How To Support a Survivor of Sexual Assault?
One of the biggest obstacles for victim-survivors is the fear of not being believed, or that somehow, when they tell someone, their experience will be minimized. Here are some tips to support a person that has been sexually assaulted.
The Woman Post | Carolina Rodríguez Monclou
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Sexual assault survivors fear being blamed for what happened if they share their stories. For this reason, it is crucial to know how to act when a person opens up to you about this traumatic experience.
As a family member or friend, a simple thing like actually believing what happened to them and taking their story at face value is really important. It shows that you are listening, connected, not judging them in any way and that you're there to support them.
In the book "El Viaje De Paula: La Vida Después De Una Agresión Sexual" (Paula's Journey: Life After a Sexual Assault) by Laura Roqueta, the author talks about what to say when someone tells you that they have been sexually assaulted. Here are some tips that could help you support your loved one throughout this process.
1. Listen Without Judging
If they open up to you, listen and let them share their feelings. The details of what happened are not necessary. Encouraging words like "thank you for trusting me and being brave enough to talk about this" or "I'm sorry you had to go through this" are really helpful.
2. Believe in Their Story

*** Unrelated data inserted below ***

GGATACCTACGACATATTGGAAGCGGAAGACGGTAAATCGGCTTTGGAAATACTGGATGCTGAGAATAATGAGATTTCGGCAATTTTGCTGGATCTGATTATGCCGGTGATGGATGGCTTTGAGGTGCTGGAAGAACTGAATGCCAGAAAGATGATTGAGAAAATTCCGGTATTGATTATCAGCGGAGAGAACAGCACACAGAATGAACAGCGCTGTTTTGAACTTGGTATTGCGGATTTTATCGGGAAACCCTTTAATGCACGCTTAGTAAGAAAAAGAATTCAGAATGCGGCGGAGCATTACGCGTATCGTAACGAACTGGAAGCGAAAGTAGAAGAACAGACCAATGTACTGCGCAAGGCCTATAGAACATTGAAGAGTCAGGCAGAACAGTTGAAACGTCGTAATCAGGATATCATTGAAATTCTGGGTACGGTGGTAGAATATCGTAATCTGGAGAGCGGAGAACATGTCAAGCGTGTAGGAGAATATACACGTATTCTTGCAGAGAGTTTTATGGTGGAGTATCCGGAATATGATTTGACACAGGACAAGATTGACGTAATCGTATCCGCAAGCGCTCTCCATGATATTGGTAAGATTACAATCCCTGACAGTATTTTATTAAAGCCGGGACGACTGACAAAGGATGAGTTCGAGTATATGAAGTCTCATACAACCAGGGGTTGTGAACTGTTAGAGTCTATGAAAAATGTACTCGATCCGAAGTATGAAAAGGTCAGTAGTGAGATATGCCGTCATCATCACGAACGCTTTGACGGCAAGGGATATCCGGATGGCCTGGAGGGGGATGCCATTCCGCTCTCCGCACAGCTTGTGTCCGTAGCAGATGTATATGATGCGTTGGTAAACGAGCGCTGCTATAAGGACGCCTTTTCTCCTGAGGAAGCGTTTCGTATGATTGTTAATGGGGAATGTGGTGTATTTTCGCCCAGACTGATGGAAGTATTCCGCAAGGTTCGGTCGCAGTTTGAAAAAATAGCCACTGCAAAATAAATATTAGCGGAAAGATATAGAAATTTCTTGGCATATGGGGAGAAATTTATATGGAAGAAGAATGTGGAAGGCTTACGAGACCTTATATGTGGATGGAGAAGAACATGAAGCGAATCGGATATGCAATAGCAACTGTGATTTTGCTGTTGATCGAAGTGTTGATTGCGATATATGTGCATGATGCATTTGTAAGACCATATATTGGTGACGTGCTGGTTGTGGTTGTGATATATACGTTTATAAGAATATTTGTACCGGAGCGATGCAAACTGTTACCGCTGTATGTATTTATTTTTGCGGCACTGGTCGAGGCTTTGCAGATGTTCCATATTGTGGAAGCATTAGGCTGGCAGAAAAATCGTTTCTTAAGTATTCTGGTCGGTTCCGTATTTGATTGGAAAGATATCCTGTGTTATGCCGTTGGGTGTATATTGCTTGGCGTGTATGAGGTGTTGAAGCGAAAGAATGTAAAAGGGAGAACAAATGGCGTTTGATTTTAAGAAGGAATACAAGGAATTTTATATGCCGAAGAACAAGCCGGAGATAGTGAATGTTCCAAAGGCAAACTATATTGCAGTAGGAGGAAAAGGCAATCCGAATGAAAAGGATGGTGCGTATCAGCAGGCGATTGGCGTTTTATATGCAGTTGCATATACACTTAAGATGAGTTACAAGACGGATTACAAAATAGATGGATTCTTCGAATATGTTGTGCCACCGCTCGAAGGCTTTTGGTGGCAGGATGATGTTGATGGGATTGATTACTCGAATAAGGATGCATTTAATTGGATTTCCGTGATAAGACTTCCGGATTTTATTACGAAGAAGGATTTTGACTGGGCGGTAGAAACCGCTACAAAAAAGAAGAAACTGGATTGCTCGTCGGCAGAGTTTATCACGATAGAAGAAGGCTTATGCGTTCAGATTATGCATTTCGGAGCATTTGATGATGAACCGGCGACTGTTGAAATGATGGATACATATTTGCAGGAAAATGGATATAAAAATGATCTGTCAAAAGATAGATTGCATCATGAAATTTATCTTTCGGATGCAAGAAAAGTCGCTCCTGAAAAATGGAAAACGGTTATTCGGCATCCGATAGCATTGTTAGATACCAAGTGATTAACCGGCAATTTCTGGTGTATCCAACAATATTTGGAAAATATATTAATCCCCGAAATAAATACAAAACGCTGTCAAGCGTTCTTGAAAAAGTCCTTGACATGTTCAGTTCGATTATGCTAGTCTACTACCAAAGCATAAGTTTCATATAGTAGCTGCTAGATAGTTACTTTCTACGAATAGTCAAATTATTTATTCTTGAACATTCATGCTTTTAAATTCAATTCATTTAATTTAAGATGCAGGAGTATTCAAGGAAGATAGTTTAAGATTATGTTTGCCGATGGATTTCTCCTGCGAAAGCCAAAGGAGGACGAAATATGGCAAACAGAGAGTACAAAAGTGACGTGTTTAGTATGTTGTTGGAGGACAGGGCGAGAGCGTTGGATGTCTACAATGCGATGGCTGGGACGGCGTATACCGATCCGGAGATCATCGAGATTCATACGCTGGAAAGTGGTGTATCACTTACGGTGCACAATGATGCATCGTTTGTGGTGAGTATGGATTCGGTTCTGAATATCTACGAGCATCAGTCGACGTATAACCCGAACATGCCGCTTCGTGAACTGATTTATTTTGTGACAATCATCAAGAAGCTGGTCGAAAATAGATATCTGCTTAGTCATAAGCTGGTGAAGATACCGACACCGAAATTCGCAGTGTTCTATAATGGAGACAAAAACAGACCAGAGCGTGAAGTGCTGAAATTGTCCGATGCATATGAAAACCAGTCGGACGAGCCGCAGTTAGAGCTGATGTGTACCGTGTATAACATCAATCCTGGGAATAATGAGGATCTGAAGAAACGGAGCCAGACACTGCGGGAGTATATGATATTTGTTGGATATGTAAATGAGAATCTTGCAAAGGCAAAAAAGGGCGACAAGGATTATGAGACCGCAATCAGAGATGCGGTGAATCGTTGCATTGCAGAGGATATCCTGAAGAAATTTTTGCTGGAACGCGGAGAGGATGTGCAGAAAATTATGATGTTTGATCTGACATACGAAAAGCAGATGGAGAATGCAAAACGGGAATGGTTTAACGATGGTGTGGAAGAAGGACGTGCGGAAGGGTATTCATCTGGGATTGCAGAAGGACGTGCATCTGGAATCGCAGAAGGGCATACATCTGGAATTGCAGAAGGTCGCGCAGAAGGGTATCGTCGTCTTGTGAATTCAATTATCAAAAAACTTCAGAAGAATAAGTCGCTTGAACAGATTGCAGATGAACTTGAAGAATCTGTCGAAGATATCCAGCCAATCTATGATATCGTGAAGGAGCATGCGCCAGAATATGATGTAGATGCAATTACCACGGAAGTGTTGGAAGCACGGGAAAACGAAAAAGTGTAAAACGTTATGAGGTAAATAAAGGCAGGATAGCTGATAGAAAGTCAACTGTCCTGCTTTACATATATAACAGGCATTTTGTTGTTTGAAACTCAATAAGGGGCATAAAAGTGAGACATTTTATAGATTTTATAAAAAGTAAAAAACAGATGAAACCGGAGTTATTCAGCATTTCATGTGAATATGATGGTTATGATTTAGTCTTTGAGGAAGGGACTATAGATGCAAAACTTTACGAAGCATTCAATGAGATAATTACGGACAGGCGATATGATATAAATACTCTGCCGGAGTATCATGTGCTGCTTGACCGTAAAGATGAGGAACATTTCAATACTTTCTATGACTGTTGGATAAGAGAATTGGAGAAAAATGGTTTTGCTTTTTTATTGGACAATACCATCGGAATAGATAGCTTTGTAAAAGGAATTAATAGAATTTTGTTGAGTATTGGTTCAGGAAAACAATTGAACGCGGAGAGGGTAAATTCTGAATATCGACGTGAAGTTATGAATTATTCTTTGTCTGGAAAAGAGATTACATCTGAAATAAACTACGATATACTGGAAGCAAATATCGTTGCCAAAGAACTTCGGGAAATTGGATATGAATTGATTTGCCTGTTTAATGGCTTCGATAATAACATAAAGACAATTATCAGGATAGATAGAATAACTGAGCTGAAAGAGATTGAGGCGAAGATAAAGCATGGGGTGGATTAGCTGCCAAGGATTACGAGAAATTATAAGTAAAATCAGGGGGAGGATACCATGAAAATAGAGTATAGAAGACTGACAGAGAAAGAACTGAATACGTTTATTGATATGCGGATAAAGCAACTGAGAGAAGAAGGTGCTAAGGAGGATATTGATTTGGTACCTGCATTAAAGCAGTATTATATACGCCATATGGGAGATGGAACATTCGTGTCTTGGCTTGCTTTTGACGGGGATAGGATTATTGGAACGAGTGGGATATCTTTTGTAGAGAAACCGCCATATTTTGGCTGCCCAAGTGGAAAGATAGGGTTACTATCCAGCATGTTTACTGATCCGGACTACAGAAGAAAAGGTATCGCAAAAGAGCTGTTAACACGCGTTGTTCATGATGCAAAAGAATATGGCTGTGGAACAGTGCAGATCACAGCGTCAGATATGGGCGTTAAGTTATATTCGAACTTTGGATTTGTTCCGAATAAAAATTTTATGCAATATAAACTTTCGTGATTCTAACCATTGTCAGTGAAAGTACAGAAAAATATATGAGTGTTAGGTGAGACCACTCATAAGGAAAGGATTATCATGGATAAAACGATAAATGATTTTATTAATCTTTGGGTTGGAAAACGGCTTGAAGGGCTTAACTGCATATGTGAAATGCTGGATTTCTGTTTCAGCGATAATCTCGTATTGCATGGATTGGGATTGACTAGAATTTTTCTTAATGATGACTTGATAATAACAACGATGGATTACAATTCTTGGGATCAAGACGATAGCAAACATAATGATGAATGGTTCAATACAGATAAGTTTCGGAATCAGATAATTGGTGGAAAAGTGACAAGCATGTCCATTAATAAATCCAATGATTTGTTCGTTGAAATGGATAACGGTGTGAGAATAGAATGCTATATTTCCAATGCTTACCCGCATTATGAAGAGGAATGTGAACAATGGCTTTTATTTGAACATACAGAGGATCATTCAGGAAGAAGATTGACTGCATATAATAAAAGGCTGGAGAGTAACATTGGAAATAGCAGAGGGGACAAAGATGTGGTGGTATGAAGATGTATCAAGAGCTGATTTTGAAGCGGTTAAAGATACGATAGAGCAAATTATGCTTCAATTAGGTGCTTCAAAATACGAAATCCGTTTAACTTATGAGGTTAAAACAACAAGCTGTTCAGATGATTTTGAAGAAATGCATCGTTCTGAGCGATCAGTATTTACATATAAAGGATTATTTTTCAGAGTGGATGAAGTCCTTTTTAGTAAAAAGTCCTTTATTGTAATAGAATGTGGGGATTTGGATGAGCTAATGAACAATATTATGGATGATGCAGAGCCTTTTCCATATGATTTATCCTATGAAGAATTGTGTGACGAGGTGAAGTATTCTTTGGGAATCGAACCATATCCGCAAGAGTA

Validate their feelings and let them know that you believe in them and their story. You can tell them that it's not their fault and say thank you for being brave enough to share their feelings and that experience with you. Acknowledge their pain without assuming how they feel. Avoid making comparisons; they could be very hurtful. Some questions you can make are: "I can't imagine how you must have felt... What feelings arise when you talk about that," and "How was it for you?" Remember that you are not trying to solve a crime. Instead, you are trying to support someone that has gone through a crime. Avoid questions like:
-Did you say no?
-Why did you go to their house?
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-Were you drunk?
-Why have you waited so long to talk about it?
3. Provide Unconditional Support
You can offer to contact a professional who will help them heal from the traumatic experience. It's ok to express your anger or sadness, but don't prioritize your feelings over theirs. It's crucial during this moment that you don't make the survivor feel like they need to worry for you for knowing this information. Some helpful words are: "Would you like me to help you to find different types of support?", "I'm not sure of the resources available, but would you like us to search them together?" and "Do you have support for overcoming this?"
The words that you say after someone opens up to you about their sexual assault can have a profound impact on them. Listen without judging, believe in their story, and provide unconditional support.